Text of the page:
Doing more of what works

I used to write scripts for an oil tycoon from Fort Worth, Texas.

He dabbled in a number of businesses, including a chain of comedy clubs, restaurants, and his own radio show.

And one day, this oil tycoon sent me a message.

How had he found me?

I had written an answer to a question on Quora about what the script for a talk show looks like.

Some months later, he had looked for how to write a talk show script, found me, and hired me to help write episodes of his show (later on, we developed a reality show too, but that’s another story for another day).

Sometime later, I stopped responding to questions on Quora.

Years ago, I used to draw with Sharpies on blank shoes. I would photograph the process, stitch those photos together into an animation, and upload them online.

(The inspiration for the first one came because I had spilled warm brownie goo on my shoe. Instead of cleaning them, I disguised the stain. Art?)

While I did more shoe art throughout the year, I averaged about an upload a year for four years. Each upload got a little better, a little more visually interesting, a little closer more compelling.

Then Sharpie reached out to feature my videos on their website.

Sometime later, I stopped doodling on my shoes.

Earlier this year, I recorded a video about how NFTs could shape the future of tourism.

Having been thinking more about travel and tourism lately, I was interested in the idea of a digital way of connecting travelers and tourists to a place, a type of collectible (and what is travel for, if not amassing collectibles) one might nab before a trip to make the trip better.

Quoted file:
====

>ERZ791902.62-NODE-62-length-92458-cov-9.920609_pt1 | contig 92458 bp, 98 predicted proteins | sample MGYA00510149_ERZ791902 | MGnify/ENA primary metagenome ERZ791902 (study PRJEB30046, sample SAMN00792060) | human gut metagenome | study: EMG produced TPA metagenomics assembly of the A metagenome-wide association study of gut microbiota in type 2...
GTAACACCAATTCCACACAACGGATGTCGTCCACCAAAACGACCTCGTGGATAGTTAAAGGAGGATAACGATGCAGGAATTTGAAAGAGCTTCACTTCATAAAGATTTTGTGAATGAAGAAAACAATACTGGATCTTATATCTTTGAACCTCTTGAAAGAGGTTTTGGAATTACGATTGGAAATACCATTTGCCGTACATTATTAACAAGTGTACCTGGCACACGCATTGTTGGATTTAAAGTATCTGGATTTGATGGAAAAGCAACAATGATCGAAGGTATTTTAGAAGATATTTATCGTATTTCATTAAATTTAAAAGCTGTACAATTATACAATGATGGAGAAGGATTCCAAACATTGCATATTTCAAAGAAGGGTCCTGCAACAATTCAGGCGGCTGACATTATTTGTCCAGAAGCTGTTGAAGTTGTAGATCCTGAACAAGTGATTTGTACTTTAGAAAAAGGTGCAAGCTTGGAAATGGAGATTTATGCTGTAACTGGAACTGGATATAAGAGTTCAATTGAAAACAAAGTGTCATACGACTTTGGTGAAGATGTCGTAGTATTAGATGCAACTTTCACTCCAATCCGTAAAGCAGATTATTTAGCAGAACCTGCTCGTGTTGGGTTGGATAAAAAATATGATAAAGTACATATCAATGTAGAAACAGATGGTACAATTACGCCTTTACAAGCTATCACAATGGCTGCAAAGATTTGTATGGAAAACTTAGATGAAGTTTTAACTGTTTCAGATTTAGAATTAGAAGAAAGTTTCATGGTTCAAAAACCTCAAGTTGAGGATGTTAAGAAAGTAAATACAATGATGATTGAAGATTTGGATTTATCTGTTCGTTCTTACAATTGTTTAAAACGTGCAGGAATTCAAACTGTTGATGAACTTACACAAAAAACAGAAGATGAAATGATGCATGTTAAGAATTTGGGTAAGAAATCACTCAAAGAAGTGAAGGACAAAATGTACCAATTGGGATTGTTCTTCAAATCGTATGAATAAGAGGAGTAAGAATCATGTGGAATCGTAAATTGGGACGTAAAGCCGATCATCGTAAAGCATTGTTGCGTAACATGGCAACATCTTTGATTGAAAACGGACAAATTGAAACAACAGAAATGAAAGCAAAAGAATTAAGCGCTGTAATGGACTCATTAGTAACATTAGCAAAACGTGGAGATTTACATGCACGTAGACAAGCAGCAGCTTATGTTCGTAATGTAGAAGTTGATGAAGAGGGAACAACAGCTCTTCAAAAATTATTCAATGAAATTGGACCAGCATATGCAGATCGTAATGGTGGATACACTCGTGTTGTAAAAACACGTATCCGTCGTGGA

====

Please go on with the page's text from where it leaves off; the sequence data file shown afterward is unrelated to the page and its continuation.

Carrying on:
A digital souvenir, if you will.

Anyway. I uploaded it and shared it on LinkedIn.

Now, I am far from an influencer. I shy away from regular posting. Yet, a few days after sharing it, I heard from someone whose copy I had written six months prior.

Would I be interested in helping write the copy and market their own NFT tool?

So, I did, helping bring them through their closed beta.

Now, sometime later… I am still reaching out to travel and tourism projects (some related to digital souvenirs, some not).

This time, though, instead of stopping after the first sign of something… I’m still going.

Sometimes, I get interviews and I can share new videos. Sometimes, not.

I would like to be more consistent (weekly videos! daily videos! a media empire!), but I also recognize there is a consistency that develops over the length of a project, even if our daily or weekly goals are a level below our ambitions.

Recently, another group found my videos.

This time on Instagram. Where again, I am far from an influencer. And I shy away from posting.

Yet, I did post something. And in sharing something – something I was interested in, something I believed to be valuable (we can debate the value of NFTs at a later date) – someone found it.

This someone is a much better fit for what I’m interested in, what I’m doing now, and what I would like to be doing in the future.

What I used to see with the first two examples above was a lack of my own sticktoitiveness (of which I have a thousand other examples). What I see now is the potential of network effects.

Before, I considered my network the people I knew from television. They were the ones who might call when they had a job with which they needed help.

Now, as someone adrift in the seas of the world, my network isn’t always going to be someone I know, or someone they know.

It will be people I can help. People who share my interests. People who go for overly long runs even on Saturday nights when it’d be more fun to sit on the banks of a river drinking beers.

Those kinds of people.

It’s with those kinds of people that I will get to do the kind of work I would like to do.

Getting to those people means doing more of what works now.

And to do more of what I would like to do in the future, I need to do more of what works right now.

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